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IME it's more of a Jewish thing. Christians don't even habitually say Yahweh, they just say "God" or "the Lord". I have heard Yahweh in a few hymns, and other Jewish names like Sabaoth (Hebrew tseva'ot), so I'm not surprised it's used at least occasionally. But it's not common as far as I know.dEhiN wrote:You're right, it's not the name for God in Christianity (and I assume Judaism); that would be Yahweh. Yes, it is just one of many Jewish names for God. I should've written "a Jewish-cum-Christian...".
But Christians use that name along with several other Jewish names regularly (including Yahweh but also other names that start with El). Some references for you:
1) There's a Christian song called "El Shaddai", and here's a version sung by a Christian artist called Amy Grant. I'm aware of this song because I've played and sung it many times with the church band I was involved with in my 20s.
2) Here is a church called El Shaddai Christian Church.
3) Here is some Christian ministry that seems to reference El Shaddai, though it's not in their name per se.
4) Here is an article on a site run by a Christian Reverend which seeks to explain the meaning of El Shaddai.
dEhiN wrote:Osias wrote:I know that song in Portuguese.
Como dizer "El Shaddai" em português?
dEhiN wrote:sandrodream wrote:Fiorella Mannoia, great italian singer one of my favourited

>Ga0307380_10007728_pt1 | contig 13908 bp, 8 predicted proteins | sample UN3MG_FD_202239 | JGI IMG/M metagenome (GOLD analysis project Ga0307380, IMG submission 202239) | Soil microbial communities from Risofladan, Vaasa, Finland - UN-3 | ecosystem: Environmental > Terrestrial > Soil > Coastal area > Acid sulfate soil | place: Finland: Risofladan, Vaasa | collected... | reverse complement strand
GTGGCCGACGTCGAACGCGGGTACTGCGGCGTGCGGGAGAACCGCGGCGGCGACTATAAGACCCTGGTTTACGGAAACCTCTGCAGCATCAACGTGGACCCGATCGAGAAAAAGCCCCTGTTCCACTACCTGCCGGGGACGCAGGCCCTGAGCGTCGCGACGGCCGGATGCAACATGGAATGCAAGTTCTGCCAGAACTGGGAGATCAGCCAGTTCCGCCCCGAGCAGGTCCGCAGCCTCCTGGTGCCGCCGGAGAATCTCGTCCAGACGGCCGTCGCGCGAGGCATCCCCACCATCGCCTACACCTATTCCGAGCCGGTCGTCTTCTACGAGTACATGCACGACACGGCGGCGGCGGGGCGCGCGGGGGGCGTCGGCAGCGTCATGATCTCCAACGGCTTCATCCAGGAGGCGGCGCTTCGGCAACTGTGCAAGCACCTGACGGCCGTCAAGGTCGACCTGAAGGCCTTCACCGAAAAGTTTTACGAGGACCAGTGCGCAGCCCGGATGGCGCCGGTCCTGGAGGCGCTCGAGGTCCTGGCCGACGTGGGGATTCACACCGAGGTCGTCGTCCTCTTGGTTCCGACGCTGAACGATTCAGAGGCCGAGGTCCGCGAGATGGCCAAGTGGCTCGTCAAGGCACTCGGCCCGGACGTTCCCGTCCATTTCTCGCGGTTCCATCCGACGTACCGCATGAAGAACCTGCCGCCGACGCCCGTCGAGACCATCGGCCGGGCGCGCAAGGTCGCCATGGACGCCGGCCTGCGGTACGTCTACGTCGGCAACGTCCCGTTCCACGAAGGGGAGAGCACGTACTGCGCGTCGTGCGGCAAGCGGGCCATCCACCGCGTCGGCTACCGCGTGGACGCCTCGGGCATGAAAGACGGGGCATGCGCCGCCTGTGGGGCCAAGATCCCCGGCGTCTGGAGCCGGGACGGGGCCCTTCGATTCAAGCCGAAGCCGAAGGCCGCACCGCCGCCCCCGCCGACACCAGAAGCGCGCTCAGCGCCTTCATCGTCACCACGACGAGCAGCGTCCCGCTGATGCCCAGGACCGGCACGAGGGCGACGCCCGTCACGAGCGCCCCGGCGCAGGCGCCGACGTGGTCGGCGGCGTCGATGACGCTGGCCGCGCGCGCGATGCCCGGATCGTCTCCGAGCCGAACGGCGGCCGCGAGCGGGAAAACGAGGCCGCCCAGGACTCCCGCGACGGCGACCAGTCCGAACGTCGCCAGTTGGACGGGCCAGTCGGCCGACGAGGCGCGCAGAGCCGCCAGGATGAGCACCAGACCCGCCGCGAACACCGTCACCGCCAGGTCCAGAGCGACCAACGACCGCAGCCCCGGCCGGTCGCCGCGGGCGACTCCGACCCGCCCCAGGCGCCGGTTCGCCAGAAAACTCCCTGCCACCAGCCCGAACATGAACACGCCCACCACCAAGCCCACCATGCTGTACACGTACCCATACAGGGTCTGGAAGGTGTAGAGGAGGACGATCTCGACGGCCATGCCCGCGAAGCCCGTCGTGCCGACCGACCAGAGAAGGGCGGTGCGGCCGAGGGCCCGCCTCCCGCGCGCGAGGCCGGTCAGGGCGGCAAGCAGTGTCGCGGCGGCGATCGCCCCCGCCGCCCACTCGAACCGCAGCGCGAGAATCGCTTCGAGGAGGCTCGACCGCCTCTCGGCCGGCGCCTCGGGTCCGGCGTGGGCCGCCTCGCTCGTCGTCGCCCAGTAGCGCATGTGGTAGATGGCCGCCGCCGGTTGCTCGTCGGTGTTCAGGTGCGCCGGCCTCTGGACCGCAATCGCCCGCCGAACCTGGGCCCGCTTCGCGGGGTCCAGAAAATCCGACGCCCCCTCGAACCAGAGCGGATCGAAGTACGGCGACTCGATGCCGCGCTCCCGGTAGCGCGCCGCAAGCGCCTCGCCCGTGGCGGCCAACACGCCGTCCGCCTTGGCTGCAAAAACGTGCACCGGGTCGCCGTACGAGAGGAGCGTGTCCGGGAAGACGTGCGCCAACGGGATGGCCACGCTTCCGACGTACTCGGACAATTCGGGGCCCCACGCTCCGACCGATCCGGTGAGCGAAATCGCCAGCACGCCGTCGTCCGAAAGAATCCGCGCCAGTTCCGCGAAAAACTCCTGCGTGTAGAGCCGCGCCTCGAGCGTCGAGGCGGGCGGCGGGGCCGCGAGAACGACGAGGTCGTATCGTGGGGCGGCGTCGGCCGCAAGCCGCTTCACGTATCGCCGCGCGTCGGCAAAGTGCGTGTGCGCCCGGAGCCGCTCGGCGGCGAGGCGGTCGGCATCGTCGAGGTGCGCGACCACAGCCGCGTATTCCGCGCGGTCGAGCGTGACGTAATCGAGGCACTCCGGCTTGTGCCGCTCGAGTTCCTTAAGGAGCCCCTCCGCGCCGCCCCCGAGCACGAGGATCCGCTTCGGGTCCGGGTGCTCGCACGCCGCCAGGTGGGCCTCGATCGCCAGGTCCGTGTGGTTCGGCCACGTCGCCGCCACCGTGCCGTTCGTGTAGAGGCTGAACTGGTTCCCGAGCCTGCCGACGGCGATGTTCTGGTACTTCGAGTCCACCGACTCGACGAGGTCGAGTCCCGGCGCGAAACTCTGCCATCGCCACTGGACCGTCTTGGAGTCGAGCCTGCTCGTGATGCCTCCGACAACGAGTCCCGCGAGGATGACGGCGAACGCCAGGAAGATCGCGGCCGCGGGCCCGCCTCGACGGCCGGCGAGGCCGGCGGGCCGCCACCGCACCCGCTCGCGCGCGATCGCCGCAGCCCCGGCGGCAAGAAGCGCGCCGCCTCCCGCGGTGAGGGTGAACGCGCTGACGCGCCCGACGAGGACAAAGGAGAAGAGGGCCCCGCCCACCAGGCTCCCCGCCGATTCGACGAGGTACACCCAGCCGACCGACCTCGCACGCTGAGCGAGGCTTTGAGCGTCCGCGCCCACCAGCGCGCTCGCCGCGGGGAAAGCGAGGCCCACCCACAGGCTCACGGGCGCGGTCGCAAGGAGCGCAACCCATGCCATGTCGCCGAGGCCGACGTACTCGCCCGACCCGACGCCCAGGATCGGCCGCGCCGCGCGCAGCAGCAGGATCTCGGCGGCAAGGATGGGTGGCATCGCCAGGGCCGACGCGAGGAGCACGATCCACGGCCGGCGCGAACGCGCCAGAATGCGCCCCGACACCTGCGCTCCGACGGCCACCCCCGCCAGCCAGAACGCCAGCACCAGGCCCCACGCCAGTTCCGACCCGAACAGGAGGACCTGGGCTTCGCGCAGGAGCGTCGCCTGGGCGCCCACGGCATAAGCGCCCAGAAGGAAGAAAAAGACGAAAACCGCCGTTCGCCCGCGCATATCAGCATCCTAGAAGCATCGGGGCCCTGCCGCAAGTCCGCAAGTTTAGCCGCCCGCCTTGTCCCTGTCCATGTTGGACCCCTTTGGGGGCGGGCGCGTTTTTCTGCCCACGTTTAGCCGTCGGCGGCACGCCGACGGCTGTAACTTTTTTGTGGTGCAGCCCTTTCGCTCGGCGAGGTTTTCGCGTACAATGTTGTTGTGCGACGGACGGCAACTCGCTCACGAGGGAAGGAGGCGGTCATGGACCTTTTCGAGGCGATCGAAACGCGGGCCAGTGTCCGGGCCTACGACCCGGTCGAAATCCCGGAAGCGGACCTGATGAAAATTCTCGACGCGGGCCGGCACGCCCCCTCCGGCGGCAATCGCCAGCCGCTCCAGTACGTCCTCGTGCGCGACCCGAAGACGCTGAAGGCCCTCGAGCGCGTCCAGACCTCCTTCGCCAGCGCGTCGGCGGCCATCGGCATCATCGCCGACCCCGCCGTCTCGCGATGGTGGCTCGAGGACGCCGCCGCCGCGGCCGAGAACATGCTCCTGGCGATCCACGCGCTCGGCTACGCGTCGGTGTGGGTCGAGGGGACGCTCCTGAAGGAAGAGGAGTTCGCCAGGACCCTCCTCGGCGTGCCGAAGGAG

It sounds better to say "one of my favourites". The only time I've used or seen "favourited" used is in an active sense: I favourited this song today on my Spotify playlist. But if you're using the possessive adjective, then the noun you need to use is "favourite". Also, as a style note, it looks a little strange to my English eyes to see "great Italian singer one of my favourites" because those are two different ideas put together as one sentence. It looks better to my eyes to use a comma: "great Italian singer, one of my favourites".
mōdgethanc wrote:ME it's more of a Jewish thing. Christians don't even habitually say Yahweh, they just say "God" or "the Lord". I have heard Yahweh in a few hymns, and other Jewish names like Sabaoth (Hebrew tseva'ot), so I'm not surprised it's used at least occasionally. But it's not common as far as I know.
vijayjohn wrote:There's an "Iglesia El Shaddai" here. Apparently, it's a Pentecostal church. My brother and I didn't know what "El Shaddai" was supposed to be and thought that since it's sounded a bit like Arabic, maybe the church had something to do with Lebanese Mexicans.
sandrodream wrote:than you for the advice I need to improve my english
dEhiN wrote:And now that I think about it, growing up in churches I never really heard any variant of an "El" title outside of songs.
vijayjohn wrote:Non-Jewish ones?
dEhiN wrote:vijayjohn wrote:Non-Jewish ones?
Having been to temple many times before, I find rolling around on the floor having grand mal seizures and jabbering in nonsense syllables to be rather non-traditional. (Not to mention the snake-handling.)I always found Pentecostal churches as being more traditional than other Protestant denominations in the incorporation of traditionally Jewish elements.
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